For example CPU heating sink may fail after shock/vibration, and after that it may get worse.

Best way is to try to find way to reproduce it reliably and then deliver it back to warranty service with instructions.

Check also logs (/var/log/syslog, /var/log/kern.log), there might be some problems just before crash.

share|improve this answer
    
Olli, I edited my question and provided answers for the questions you posted. I will try smartctl and cpuburn, and will report back the results. –  Venemo Feb 24 '11 at 16:27

Unfortunately, this is likely to be a very hard-to-diagnose hardware problem. For instance, a very slightly bad capacitor in some circuit on the motherboard could do this.

When I was fixing computers, I would do a "binary swap" to diagnose this stuff--essentially, swap out half the components with another working PC and and see which one "inherits" the problem. If it's the "donor", then one of the parts that was swapped must be the problem. If it's the "recipient" then it's one of the unswapped parts. Then you swap individual pieces until you figure out which one is bad. Unfortunately this requires you to have another working identical laptop, which probably is not practical.

You could try the "neighborhood garage" technique, which involves swapping parts one at a time until the problem is fixed, but that could get expensive what with restocking fees on stuff like motherboards.

I would definitely try removing all non-essential pieces (the hard drive, for instance) and seeing if that solves the problem. (With the HD out, boot off a Linux LiveCD and work for a few hours.)

I would certainly remove and re-seat every cable that's easily accessible to the end-user. Badly-connected cables can cause incredibly hard-to-diagnose problems sometimes.

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Minor detail: I would bet my money on using Linux USB stick for booting instead of CD drive, as CD drive is more complicated, and USB is anyway not removable. –  Olli Feb 24 '11 at 20:27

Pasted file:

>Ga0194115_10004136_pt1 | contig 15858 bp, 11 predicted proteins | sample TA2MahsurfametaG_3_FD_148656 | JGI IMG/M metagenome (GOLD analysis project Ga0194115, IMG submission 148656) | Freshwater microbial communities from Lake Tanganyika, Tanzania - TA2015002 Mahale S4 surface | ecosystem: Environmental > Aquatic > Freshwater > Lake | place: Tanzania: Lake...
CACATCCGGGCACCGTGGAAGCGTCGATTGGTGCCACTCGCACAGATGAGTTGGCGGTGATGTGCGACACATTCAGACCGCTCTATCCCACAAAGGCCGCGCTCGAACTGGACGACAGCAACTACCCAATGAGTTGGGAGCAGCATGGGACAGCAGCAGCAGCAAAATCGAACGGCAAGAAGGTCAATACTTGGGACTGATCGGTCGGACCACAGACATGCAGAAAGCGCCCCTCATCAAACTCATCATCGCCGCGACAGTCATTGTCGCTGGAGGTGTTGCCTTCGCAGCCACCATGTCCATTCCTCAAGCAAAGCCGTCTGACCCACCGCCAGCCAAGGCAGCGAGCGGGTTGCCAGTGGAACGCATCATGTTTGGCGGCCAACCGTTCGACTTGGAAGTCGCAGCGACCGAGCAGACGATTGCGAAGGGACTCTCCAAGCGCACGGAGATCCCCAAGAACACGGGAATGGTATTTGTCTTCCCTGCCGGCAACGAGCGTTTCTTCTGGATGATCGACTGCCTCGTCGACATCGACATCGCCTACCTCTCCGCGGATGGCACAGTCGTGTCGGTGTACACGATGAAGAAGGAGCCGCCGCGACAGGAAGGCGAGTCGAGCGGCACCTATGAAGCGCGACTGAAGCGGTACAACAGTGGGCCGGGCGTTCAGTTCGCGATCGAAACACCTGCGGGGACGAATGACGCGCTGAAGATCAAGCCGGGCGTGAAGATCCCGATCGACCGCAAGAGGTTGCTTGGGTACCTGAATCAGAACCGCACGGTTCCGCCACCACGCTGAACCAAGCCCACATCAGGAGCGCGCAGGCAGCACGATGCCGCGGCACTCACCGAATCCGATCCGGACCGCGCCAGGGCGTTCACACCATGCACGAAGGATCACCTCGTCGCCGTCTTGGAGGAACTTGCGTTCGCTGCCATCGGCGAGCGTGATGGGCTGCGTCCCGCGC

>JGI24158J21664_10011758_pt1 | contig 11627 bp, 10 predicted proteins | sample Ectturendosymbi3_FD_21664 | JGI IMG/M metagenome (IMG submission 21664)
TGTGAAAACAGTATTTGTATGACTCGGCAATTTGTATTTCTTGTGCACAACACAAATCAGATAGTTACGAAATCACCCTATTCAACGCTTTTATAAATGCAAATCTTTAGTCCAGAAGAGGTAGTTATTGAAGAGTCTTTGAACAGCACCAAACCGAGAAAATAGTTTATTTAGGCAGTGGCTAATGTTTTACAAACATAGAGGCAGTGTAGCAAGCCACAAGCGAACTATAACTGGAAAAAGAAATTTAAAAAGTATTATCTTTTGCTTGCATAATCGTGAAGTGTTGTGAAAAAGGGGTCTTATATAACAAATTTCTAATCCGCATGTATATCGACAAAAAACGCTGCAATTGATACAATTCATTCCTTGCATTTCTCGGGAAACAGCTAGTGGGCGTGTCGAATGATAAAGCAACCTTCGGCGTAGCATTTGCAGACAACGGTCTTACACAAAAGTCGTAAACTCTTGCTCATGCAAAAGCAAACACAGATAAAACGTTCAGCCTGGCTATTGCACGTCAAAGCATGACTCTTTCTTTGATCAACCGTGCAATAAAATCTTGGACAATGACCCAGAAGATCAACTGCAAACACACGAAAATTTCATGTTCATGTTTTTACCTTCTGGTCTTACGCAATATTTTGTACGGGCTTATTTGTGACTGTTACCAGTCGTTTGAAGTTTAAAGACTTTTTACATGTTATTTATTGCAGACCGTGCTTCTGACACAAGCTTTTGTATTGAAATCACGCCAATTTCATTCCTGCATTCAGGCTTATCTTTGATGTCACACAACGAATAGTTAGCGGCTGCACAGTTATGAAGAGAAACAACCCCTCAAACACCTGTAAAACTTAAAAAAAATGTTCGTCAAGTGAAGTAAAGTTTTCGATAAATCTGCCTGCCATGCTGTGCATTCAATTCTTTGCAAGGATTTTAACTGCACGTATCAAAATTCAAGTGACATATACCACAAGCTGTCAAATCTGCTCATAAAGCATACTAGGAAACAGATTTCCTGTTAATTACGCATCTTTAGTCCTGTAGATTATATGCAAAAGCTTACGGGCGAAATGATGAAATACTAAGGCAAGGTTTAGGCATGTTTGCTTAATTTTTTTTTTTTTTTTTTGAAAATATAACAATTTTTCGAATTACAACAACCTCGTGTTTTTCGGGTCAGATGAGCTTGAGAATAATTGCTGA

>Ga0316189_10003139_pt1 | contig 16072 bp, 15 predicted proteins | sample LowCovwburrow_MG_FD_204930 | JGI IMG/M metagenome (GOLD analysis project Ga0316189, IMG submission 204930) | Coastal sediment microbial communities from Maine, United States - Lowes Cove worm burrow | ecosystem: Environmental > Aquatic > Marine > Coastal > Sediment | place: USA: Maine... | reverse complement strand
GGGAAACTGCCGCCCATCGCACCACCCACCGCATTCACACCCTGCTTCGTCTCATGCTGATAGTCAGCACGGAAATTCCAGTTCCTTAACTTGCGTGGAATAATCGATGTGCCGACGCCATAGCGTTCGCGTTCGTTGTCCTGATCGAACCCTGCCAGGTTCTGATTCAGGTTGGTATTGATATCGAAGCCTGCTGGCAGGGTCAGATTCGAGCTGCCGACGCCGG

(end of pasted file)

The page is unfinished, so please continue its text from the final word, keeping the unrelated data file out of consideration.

It would be hard to take apart the laptop - most of its components are non-replaceable. I also don't have another laptop of the same model to replace mine's pieces with. –  Venemo Feb 24 '11 at 21:34
    
@Venemo, I totally understand. On most laptops, you can in fact disassemble them and remove the keyboard, motherboard, etc. It's just an order of magnitude harder than doing the same thing with a tower. –  CarlF Feb 25 '11 at 18:17

The next time it happens, restart your system, then go to Start -> Control Panel -> Administrative Tools -> Event Viewer, and look in both the Application and System logs near the time you experienced the lockup. This may give you some clues if it's software related.

share|improve this answer
    
As I said, I use Fedora, so I don't have a start menu. :P Anyway, my kernel log is empty after the restart. –  Venemo Mar 2 '11 at 21:17
    
Ahh. I apologize for not noticing. Try a 'tail -f /var/log/kern.log' in an open visible root terminal. You might be able to catch something before it freezes. –  ultrasawblade Mar 2 '11 at 23:32

This sounds suspiciously like a bad motherboard to me, though it could also be the power circuitry. Run IntelBurnTest (for Windows) or another CPU stressing tool to rule that out first, then if you're unlucky, it could be the motherboard. I'd tell you to check for puffy capacitors, but laptops don't have those big, obvious capacitors like desktop boards do.